WASHINGTON, D.C. — From a holiday celebration to a family road trip or even a meal at the local diner, most middle- and lower-income families may find it necessary to take on debt just to enjoy even the most basic quality of life activities, according to new research by the Ludwig Institute for Shared Economic Prosperity (LISEP).
“A trend of stagnant wage growth accompanied with accelerating inflation has pinched middle- and lower-income families to a level where even the most meager quality of life expenditures have been squeezed out of the household budget,” said Gene Ludwig, LISEP chairman. “Forget a family vacation — family pizza night is a stretch for most American families.”
Today LISEP released the white paper “The First Rung Up the American Dream Ladder: An Analysis of the Cost of Basic Recreational Activities for American Families” with the announcement of LISEP’s new Minimum Quality of Life (MQL) Index. The MQL identifies seven basic common recreational activities and tracks their cost over time, weighted by family type and size. Costs are based on government and industry-reported data, with activities selected based on historical preferences of American families, or to serve as proxies for similar activities. The MQL index includes a budget for eating out, a television subscription, basic adult sports equipment, children’s school sports, Minor League Baseball tickets, a three-day family vacation, and an end-of-year holiday budget.
LISEP found that the cost of these minimal recreational activities has increased 38% between 2001 and 2021 for the average American family, and more than 50% for a family with three children. The Consumer Price Index (CPI) for recreation grew by 19% in comparison during the same period. Effectively, this means a typical family at the median income level would not be able to afford core necessities and the most basic level of recreation in any of the last 20 years.
LISEP determined that for a two-parent, two-child family, the minimal cost for recreational activities in 2021 would be $4,911. Based on LISEP’s research for the development of the True Living Cost (TLC) Index, the cost for basic necessities (housing, food, etc.) has grown 45% faster than the CPI indicates. When the cost of basic necessities is combined with MQL’s recreational basket, the budget would top out at $79,466 — significantly beyond the median household income of $70,784 for a two-parent, two-child family.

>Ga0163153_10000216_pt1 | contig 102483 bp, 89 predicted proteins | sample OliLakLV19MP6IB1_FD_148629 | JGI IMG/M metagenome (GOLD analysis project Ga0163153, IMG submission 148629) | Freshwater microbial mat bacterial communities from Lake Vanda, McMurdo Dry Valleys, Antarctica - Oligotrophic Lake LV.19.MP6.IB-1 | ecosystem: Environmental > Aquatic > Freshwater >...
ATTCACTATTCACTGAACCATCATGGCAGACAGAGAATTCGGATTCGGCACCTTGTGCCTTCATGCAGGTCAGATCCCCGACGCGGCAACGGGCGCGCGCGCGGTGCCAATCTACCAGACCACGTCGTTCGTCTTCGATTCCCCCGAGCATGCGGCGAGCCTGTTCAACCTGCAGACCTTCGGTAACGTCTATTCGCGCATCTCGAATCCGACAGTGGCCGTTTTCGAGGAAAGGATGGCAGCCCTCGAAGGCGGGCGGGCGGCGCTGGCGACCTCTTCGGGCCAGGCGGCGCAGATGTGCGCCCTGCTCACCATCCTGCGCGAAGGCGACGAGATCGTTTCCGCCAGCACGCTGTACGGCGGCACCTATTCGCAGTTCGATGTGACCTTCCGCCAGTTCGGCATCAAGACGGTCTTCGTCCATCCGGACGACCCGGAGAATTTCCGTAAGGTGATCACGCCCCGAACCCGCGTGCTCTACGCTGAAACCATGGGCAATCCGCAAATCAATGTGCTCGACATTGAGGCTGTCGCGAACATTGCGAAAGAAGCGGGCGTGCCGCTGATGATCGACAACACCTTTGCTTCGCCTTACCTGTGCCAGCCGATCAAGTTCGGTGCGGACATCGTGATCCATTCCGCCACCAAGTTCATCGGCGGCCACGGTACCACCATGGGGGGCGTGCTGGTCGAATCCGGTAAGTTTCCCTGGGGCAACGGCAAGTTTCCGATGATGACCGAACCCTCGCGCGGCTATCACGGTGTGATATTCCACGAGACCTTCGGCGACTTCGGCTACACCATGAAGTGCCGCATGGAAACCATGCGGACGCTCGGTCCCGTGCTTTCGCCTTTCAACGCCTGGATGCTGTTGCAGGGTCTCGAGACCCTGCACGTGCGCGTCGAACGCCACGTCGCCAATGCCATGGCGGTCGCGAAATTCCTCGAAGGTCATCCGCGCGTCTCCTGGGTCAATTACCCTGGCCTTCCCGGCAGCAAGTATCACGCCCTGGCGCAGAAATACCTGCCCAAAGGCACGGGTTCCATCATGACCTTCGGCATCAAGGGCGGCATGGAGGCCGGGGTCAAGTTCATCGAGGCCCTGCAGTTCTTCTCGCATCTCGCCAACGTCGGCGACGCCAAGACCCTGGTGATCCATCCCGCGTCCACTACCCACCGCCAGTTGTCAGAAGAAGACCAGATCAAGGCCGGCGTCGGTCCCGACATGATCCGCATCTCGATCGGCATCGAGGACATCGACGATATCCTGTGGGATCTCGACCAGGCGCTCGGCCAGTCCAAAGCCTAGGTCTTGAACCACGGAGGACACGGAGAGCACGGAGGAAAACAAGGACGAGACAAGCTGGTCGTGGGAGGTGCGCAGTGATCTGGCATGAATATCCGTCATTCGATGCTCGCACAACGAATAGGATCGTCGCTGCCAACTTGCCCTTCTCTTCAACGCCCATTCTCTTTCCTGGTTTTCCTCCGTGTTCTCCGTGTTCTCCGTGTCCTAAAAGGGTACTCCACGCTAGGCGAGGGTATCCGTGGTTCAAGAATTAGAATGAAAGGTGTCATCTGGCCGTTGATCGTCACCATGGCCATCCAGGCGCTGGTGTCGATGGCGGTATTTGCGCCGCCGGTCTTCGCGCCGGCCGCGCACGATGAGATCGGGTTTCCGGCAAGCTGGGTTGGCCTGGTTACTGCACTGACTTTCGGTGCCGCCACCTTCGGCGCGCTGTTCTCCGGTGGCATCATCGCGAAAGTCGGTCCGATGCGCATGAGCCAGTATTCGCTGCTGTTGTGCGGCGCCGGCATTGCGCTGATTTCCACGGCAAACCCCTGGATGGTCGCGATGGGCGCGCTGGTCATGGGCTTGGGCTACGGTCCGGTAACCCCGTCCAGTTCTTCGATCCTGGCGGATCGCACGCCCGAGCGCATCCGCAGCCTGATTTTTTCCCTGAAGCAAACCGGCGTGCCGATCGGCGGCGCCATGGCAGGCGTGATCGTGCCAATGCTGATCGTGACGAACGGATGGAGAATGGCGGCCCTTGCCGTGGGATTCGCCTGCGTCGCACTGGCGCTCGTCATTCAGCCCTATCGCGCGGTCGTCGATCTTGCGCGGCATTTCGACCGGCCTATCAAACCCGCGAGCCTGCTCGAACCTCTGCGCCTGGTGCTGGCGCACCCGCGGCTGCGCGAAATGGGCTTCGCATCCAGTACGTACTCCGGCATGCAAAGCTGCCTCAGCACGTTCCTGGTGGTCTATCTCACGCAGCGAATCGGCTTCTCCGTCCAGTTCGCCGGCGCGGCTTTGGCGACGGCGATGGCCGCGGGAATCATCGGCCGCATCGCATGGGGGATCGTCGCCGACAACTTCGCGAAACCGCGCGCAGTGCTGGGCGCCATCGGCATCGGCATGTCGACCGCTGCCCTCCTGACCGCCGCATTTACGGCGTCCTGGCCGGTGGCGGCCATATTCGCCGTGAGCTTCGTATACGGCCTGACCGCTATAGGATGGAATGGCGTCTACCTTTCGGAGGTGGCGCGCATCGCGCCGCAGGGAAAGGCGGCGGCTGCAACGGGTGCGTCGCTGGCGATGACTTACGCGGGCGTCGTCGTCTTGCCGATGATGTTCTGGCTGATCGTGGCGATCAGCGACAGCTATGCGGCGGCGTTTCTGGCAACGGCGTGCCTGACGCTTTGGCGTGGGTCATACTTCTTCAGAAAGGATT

“In simple terms, this means that the average American family struggles just to make ends meet, putting even the most basic quality of life expenditures out of reach,” Ludwig said.
By MQL category, from 2001 to 2021 the cost of children’s sports jumped the most (82%), primarily due to school participation fees. This is followed by family vacations (up 60%), eating out (57%), a minor-league baseball game (29%), winter holiday budget (13%), and adult sports equipment (7%). But the cost of a television subscription service is actually down 32% over that time, primarily due to the recent proliferation of more affordable online streaming options.
“A society cannot collectively grow and thrive if a majority of the population struggles with basic needs — and cannot even consider the basic wants,” Ludwig said. “This is one area where the private sector can, and should, step up, and it is very much in their best interest to do so. Some companies have recognized this and offer a monthly stipend for gym memberships, sports equipment, and other health and wellness expenditures. Encouraging a better quality of life makes good business sense, with the result being a healthier, happier society and a more productive workforce.”